Danielle Gaines of Maryland Matters recounts the rocky path toward passage of the $15 minimum wage in the Senate, as many try to put their regional or ideological stamp on the already tattered bill. The House, passing it last week, disgracefully went along with the business-sodden Economic Matters Committee’s cuts – no indexing for inflation, no tipped workers, no agricultural workers, pitfalls for young workers and a two-year delay in reaching the full $15. The Senate made the rubble bounce by exempting businesses with 15 or fewer employees. The WaPo seems to think even this badly damaged bill is a “major victory for liberal Democrats,” overlooking the victories of neoliberal Democrats in gutting the bill. But as Gaines’s play-by-play shows, many senators still had to get into the act…
March 12, 2019 The Reality of Working for Tips
Among the Maryland workers most injured by the gutted $15 minimum wage bill, tipped workers stand out. At $3.63 an hour plus tips, a level unchanged for decades and a legacy of Jim Crow racist oppression, workers in the food service industry remain most under the thumb of unscrupulous business interests, as Drew Koshgarian shows in a Maryland Matters commentary,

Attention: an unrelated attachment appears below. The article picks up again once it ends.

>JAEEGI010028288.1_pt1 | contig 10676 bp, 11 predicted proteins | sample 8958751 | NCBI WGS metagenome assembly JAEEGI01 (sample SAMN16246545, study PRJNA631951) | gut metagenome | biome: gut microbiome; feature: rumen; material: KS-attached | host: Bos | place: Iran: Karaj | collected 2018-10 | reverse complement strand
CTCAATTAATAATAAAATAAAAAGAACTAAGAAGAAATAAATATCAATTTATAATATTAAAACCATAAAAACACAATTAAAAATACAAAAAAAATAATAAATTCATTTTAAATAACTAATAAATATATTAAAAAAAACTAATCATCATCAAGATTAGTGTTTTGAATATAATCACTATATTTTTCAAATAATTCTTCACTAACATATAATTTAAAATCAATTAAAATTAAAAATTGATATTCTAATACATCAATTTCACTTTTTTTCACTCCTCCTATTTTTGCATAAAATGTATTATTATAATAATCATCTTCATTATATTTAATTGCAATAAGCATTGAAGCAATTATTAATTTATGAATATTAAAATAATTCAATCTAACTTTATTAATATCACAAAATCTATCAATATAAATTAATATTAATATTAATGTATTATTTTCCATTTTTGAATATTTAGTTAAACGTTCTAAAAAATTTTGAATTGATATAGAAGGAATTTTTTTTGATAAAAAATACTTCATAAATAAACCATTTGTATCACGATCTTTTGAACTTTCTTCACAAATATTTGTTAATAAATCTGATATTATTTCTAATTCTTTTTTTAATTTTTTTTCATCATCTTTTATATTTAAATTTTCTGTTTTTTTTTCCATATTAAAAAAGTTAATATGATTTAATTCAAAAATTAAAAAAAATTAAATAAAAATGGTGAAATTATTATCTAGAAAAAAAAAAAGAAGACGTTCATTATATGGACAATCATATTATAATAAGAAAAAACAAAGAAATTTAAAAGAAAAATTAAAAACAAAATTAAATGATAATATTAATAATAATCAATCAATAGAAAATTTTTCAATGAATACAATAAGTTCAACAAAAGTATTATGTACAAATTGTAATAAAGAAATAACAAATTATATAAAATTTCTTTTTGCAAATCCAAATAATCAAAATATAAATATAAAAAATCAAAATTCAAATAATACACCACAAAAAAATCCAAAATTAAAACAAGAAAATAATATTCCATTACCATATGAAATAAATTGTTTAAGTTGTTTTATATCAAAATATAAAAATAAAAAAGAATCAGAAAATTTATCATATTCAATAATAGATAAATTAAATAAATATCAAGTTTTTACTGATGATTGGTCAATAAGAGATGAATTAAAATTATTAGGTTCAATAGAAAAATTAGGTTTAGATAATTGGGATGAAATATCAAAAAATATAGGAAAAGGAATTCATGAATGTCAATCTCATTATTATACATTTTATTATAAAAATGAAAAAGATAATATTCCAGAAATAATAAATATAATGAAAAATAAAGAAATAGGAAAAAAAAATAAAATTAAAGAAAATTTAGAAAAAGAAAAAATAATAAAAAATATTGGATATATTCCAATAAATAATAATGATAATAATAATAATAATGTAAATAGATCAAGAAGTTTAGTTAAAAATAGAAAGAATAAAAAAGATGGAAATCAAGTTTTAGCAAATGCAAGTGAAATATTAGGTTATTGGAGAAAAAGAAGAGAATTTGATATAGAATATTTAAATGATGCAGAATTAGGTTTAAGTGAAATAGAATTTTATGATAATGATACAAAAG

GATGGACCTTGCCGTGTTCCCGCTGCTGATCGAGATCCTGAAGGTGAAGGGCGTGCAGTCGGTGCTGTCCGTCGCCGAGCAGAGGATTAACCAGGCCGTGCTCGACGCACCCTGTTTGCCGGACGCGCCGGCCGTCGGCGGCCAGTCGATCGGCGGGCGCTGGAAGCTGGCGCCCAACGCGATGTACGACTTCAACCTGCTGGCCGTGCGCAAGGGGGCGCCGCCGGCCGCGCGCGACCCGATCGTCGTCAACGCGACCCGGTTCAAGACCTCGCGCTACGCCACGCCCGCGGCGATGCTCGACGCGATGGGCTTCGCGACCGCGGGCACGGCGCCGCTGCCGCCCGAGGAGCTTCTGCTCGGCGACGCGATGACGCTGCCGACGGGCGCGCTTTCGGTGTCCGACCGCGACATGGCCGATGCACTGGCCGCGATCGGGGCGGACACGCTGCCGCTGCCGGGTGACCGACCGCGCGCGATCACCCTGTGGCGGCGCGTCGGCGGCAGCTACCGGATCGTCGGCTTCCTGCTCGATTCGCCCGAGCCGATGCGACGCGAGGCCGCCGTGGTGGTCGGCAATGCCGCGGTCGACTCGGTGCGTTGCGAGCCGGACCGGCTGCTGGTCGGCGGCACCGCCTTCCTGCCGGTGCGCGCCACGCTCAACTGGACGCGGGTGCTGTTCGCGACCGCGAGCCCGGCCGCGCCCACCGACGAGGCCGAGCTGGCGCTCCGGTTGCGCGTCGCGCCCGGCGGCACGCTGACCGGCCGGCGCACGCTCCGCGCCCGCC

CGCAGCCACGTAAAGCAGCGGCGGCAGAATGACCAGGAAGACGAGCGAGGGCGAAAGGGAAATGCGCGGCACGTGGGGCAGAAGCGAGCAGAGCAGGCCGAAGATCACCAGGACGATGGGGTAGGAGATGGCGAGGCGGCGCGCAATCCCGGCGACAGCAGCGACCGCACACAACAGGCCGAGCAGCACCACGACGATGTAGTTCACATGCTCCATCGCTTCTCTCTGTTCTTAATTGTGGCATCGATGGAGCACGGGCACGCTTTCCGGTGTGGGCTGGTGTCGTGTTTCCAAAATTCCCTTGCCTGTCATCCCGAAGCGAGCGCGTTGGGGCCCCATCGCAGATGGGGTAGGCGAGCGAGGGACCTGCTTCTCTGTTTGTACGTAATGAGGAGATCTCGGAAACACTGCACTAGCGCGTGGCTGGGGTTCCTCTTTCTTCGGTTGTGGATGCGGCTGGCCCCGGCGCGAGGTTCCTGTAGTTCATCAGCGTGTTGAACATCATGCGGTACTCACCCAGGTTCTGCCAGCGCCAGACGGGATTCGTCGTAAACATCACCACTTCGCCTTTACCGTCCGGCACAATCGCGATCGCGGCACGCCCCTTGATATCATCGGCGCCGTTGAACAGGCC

March 11, 2019 Progressive Maryland Weekly Memo for Monday, March 11, 2019
A FLURRY OF INFO -- tonight's March for Schools; Larry S pokes the restaurant bosses; latest on the Fight for $15 and other legislation in the State House sausage factory; Movement Politics training this weekend, and more -- all in the Weekly Memo, your one-stop guide for progressive activism in Maryland.
When you ask a fake question, you get a fake answer -- even in a statewide poll about the minimum wage, a matter of great urgency for 600,000 low-wage workers in Maryland. Bad polling poisoned by paid questions distorts the public view and is warping the work of the General Assembly on this important bill, as PM director Larry Stafford Jr. outlines here.
Activists are telling Senate committee members -- today voting on the $15 minimum wage bill -- to do better than the House and in fact to clean up the mess House members made of the badly needed measure that would give some support to 600,000 low-paid Maryland workers.
>>REMEMBER – these blog posts are expressions of political opinion from our wide-ranging membership and circle of allies. They are not expressions of opinion by Progressive Maryland. Don’t be surprised if they sometimes vary in their political content. You might even disagree with them – a good reason to contribute a blog of your own. Send it to the moderator, Woody Woodruff, at firstname.lastname@example.org.
>>Keeping up with the blogs is easier with the index. The blogs published in the PM BlogSpace from June 2015 through December 2016 are all available with descriptions and links here. You can follow blogs for 2017-18 starting from here